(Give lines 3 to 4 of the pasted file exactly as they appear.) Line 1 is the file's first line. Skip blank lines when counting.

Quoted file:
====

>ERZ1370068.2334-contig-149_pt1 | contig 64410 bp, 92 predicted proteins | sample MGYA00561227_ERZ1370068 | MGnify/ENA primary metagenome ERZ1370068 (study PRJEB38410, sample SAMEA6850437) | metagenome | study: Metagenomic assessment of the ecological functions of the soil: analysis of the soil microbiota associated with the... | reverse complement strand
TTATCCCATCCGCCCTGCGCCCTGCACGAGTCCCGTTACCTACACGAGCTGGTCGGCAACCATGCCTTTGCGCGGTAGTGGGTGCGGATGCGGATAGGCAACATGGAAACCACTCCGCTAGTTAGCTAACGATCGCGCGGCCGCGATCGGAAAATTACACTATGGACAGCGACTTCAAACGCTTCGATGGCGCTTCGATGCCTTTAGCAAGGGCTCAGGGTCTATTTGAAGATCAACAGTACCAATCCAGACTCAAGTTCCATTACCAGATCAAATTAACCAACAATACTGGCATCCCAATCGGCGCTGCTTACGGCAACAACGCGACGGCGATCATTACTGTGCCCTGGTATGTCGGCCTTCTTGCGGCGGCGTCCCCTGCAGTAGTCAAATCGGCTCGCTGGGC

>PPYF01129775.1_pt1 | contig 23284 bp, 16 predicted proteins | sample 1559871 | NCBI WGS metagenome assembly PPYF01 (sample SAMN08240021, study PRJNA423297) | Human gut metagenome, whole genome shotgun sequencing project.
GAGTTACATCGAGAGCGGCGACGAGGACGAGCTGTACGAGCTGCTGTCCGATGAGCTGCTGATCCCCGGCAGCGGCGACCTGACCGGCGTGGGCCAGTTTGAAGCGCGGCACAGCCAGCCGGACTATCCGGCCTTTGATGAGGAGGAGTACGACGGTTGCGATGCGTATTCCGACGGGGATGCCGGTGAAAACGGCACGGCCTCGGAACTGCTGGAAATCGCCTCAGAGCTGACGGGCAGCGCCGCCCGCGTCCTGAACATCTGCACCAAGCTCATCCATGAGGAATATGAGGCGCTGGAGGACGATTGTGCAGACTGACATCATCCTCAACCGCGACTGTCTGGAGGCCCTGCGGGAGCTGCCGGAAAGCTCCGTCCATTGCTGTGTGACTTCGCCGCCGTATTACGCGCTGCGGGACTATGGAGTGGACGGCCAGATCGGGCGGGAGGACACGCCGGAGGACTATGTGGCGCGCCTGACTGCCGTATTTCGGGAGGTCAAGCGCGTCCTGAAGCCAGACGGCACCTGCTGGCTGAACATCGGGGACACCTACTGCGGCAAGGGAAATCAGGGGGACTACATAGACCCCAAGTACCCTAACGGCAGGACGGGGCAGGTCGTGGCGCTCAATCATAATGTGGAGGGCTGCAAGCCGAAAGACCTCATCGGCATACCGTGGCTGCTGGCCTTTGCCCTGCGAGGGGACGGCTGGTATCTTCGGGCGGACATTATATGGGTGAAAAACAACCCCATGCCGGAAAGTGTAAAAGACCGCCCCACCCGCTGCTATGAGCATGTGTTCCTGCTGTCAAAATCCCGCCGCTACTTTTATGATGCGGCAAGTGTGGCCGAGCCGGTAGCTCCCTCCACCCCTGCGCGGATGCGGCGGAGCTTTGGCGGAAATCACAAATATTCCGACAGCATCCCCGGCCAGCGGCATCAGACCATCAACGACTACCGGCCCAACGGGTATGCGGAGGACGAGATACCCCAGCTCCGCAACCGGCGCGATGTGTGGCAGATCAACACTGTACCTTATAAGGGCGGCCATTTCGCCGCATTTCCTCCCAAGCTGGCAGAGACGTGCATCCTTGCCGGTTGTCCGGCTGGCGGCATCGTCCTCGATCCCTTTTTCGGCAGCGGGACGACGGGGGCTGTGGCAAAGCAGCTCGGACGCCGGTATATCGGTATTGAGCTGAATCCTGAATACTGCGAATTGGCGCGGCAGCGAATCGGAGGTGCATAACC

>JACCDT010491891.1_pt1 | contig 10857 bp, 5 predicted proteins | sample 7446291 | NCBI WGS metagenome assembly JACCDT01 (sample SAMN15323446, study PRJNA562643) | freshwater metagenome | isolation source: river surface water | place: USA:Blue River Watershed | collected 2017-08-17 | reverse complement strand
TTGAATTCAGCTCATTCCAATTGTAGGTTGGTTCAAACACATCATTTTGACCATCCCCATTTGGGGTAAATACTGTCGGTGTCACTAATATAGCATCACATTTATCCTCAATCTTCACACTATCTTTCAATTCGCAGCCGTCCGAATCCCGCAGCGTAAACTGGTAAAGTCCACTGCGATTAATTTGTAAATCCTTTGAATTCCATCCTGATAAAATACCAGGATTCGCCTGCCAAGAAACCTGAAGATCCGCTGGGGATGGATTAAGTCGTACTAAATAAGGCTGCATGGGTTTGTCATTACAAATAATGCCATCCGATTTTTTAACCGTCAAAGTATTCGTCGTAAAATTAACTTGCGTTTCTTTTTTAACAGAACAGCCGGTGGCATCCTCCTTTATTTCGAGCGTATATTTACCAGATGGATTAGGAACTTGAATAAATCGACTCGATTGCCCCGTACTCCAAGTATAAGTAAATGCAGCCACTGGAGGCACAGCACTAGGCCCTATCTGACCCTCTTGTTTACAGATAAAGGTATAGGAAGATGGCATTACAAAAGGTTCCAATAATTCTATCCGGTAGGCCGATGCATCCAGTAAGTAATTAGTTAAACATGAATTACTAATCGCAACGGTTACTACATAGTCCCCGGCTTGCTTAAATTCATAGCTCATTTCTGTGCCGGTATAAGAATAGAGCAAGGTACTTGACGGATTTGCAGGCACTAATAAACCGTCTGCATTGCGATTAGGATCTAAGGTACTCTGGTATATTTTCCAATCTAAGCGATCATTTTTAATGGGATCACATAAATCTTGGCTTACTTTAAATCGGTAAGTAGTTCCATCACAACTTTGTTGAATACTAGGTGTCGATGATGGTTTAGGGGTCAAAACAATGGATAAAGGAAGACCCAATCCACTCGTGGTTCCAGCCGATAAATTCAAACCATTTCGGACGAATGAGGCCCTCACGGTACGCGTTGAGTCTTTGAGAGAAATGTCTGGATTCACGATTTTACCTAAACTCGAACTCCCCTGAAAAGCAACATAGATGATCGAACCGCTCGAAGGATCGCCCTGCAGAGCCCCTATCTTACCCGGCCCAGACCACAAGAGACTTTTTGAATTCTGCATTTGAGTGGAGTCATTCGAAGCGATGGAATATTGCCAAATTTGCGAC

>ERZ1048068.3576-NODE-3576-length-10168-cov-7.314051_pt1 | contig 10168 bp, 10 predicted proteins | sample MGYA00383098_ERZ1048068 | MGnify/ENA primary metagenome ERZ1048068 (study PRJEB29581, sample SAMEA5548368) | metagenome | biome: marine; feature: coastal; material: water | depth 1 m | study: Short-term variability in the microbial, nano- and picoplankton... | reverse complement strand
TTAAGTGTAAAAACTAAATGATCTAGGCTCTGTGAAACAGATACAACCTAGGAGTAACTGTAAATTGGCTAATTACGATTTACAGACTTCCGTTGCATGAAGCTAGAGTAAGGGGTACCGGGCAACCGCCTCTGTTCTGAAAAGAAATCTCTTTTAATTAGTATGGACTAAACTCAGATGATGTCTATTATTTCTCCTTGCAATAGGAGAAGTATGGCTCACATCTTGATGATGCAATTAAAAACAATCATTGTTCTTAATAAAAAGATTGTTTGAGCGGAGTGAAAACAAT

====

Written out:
>PPYF01129775.1_pt1 | contig 23284 bp, 16 predicted proteins | sample 1559871 | NCBI WGS metagenome assembly PPYF01 (sample SAMN08240021, study PRJNA423297) | Human gut metagenome, whole genome shotgun sequencing project.
GAGTTACATCGAGAGCGGCGACGAGGACGAGCTGTACGAGCTGCTGTCCGATGAGCTGCTGATCCCCGGCAGCGGCGACCTGACCGGCGTGGGCCAGTTTGAAGCGCGGCACAGCCAGCCGGACTATCCGGCCTTTGATGAGGAGGAGTACGACGGTTGCGATGCGTATTCCGACGGGGATGCCGGTGAAAACGGCACGGCCTCGGAACTGCTGGAAATCGCCTCAGAGCTGACGGGCAGCGCCGCCCGCGTCCTGAACATCTGCACCAAGCTCATCCATGAGGAATATGAGGCGCTGGAGGACGATTGTGCAGACTGACATCATCCTCAACCGCGACTGTCTGGAGGCCCTGCGGGAGCTGCCGGAAAGCTCCGTCCATTGCTGTGTGACTTCGCCGCCGTATTACGCGCTGCGGGACTATGGAGTGGACGGCCAGATCGGGCGGGAGGACACGCCGGAGGACTATGTGGCGCGCCTGACTGCCGTATTTCGGGAGGTCAAGCGCGTCCTGAAGCCAGACGGCACCTGCTGGCTGAACATCGGGGACACCTACTGCGGCAAGGGAAATCAGGGGGACTACATAGACCCCAAGTACCCTAACGGCAGGACGGGGCAGGTCGTGGCGCTCAATCATAATGTGGAGGGCTGCAAGCCGAAAGACCTCATCGGCATACCGTGGCTGCTGGCCTTTGCCCTGCGAGGGGACGGCTGGTATCTTCGGGCGGACATTATATGGGTGAAAAACAACCCCATGCCGGAAAGTGTAAAAGACCGCCCCACCCGCTGCTATGAGCATGTGTTCCTGCTGTCAAAATCCCGCCGCTACTTTTATGATGCGGCAAGTGTGGCCGAGCCGGTAGCTCCCTCCACCCCTGCGCGGATGCGGCGGAGCTTTGGCGGAAATCACAAATATTCCGACAGCATCCCCGGCCAGCGGCATCAGACCATCAACGACTACCGGCCCAACGGGTATGCGGAGGACGAGATACCCCAGCTCCGCAACCGGCGCGATGTGTGGCAGATCAACACTGTACCTTATAAGGGCGGCCATTTCGCCGCATTTCCTCCCAAGCTGGCAGAGACGTGCATCCTTGCCGGTTGTCCGGCTGGCGGCATCGTCCTCGATCCCTTTTTCGGCAGCGGGACGACGGGGGCTGTGGCAAAGCAGCTCGGACGCCGGTATATCGGTATTGAGCTGAATCCTGAATACTGCGAATTGGCGCGGCAGCGAATCGGAGGTGCATAACC